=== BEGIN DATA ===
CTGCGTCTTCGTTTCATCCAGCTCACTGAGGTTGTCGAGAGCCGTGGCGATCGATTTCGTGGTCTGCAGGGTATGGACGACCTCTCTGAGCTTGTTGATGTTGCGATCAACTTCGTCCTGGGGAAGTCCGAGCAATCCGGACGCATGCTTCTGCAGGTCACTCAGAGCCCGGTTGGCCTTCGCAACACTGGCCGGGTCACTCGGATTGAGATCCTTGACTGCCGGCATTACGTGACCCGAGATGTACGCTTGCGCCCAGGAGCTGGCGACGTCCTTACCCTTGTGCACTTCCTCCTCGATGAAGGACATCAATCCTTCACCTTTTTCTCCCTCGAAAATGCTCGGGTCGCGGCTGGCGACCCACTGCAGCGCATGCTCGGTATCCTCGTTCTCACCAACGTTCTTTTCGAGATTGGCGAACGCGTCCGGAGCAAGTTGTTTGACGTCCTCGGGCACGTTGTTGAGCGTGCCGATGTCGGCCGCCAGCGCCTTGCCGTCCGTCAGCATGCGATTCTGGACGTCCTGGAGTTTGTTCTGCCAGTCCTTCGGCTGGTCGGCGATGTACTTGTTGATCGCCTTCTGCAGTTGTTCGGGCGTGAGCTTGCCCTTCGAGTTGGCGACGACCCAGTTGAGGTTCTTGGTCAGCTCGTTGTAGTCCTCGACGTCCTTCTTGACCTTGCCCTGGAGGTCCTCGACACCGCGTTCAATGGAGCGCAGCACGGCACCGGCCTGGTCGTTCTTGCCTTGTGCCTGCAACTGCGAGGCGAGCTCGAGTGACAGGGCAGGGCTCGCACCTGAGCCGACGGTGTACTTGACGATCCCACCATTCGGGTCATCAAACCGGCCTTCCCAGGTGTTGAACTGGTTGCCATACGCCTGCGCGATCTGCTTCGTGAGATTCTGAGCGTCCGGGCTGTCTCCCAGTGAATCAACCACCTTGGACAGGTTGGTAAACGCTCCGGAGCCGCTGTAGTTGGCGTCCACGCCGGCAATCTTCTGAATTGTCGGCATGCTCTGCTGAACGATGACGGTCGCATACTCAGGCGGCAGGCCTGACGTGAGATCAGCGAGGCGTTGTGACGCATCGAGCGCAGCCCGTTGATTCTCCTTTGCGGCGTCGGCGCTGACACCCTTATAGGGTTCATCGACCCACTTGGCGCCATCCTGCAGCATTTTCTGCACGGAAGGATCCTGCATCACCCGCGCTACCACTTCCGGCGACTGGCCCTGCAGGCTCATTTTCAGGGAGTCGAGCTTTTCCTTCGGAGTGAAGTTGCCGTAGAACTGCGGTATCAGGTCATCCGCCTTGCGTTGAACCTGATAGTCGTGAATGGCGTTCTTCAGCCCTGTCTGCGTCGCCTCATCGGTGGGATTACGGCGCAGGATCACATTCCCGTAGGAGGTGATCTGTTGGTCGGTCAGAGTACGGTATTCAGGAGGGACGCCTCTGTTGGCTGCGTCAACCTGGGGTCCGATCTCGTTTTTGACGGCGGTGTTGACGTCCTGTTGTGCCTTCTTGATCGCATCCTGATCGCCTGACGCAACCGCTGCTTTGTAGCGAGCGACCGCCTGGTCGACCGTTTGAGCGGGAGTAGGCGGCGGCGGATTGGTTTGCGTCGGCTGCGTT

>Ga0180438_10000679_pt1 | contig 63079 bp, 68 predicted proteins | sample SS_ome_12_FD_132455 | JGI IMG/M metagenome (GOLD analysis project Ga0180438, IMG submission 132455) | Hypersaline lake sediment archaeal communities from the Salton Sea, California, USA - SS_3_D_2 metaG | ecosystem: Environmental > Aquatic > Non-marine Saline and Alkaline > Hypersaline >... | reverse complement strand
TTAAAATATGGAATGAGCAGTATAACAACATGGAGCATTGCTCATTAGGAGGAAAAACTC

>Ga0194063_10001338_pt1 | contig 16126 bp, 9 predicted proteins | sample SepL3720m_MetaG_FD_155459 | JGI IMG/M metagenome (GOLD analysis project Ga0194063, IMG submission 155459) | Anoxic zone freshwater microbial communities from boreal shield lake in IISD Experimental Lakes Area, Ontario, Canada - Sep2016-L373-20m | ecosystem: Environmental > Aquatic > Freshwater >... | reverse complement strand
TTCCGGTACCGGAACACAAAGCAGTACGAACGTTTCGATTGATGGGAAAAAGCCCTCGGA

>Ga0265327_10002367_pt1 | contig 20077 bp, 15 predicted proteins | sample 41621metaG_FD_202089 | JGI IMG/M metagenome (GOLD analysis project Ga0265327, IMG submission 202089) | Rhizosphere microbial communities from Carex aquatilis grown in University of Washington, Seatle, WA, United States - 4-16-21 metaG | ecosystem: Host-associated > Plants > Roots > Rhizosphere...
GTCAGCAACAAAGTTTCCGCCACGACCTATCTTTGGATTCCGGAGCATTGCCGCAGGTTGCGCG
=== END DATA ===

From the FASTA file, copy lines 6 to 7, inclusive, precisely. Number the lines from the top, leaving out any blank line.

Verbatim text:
>Ga0265327_10002367_pt1 | contig 20077 bp, 15 predicted proteins | sample 41621metaG_FD_202089 | JGI IMG/M metagenome (GOLD analysis project Ga0265327, IMG submission 202089) | Rhizosphere microbial communities from Carex aquatilis grown in University of Washington, Seatle, WA, United States - 4-16-21 metaG | ecosystem: Host-associated > Plants > Roots > Rhizosphere...
GTCAGCAACAAAGTTTCCGCCACGACCTATCTTTGGATTCCGGAGCATTGCCGCAGGTTGCGCG